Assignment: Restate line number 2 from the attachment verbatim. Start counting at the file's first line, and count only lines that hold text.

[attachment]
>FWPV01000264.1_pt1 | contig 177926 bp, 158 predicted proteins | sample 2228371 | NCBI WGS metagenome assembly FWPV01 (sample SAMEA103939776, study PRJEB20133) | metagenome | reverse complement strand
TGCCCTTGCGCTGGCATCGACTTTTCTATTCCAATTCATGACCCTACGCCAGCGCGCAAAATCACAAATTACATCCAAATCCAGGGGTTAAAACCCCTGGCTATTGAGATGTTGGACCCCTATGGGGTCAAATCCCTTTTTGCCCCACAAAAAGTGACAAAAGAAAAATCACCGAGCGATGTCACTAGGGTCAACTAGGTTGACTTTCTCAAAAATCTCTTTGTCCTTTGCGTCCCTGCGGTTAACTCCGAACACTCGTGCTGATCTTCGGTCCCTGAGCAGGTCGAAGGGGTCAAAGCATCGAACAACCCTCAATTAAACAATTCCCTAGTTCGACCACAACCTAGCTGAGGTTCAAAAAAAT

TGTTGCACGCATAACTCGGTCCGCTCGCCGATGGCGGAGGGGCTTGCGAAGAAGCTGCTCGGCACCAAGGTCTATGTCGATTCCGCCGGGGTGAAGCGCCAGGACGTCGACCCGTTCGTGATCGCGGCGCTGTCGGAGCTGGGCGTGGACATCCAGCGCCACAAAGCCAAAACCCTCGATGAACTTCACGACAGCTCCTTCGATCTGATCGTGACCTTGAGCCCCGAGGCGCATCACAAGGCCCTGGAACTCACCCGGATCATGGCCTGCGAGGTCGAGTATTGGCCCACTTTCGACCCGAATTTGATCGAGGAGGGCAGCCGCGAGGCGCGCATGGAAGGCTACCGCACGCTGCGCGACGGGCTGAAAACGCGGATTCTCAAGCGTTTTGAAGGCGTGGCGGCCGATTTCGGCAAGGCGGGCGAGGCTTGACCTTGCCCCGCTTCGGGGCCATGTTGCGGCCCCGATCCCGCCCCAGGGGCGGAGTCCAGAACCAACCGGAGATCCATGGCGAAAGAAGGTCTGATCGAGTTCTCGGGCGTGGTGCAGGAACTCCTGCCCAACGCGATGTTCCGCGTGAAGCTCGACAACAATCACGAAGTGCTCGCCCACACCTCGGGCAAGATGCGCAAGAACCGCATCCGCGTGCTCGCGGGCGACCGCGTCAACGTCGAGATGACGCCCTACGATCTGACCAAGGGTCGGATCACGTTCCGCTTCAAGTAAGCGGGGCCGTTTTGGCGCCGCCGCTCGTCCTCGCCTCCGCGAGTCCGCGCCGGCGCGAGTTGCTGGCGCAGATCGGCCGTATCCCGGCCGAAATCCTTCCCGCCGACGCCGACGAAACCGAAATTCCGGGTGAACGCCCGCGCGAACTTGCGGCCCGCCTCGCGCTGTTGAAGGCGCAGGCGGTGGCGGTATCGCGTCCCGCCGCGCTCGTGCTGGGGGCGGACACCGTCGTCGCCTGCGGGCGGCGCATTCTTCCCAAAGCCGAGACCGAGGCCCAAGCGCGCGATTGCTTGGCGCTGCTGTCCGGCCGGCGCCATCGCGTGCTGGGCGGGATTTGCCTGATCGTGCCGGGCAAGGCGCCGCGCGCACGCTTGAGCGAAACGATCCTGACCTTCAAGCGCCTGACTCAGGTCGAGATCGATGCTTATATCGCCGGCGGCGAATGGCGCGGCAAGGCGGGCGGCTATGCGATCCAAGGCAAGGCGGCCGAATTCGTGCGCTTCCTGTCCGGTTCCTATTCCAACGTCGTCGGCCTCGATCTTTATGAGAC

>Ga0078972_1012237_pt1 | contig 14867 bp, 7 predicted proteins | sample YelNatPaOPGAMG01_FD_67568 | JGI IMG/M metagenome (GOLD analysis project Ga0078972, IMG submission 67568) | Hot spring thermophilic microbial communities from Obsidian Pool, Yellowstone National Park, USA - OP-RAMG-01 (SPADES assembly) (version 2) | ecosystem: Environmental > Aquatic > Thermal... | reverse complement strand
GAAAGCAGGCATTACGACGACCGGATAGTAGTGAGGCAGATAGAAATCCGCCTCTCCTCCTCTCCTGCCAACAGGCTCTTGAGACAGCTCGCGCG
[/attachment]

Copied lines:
TGCCCTTGCGCTGGCATCGACTTTTCTATTCCAATTCATGACCCTACGCCAGCGCGCAAAATCACAAATTACATCCAAATCCAGGGGTTAAAACCCCTGGCTATTGAGATGTTGGACCCCTATGGGGTCAAATCCCTTTTTGCCCCACAAAAAGTGACAAAAGAAAAATCACCGAGCGATGTCACTAGGGTCAACTAGGTTGACTTTCTCAAAAATCTCTTTGTCCTTTGCGTCCCTGCGGTTAACTCCGAACACTCGTGCTGATCTTCGGTCCCTGAGCAGGTCGAAGGGGTCAAAGCATCGAACAACCCTCAATTAAACAATTCCCTAGTTCGACCACAACCTAGCTGAGGTTCAAAAAAAT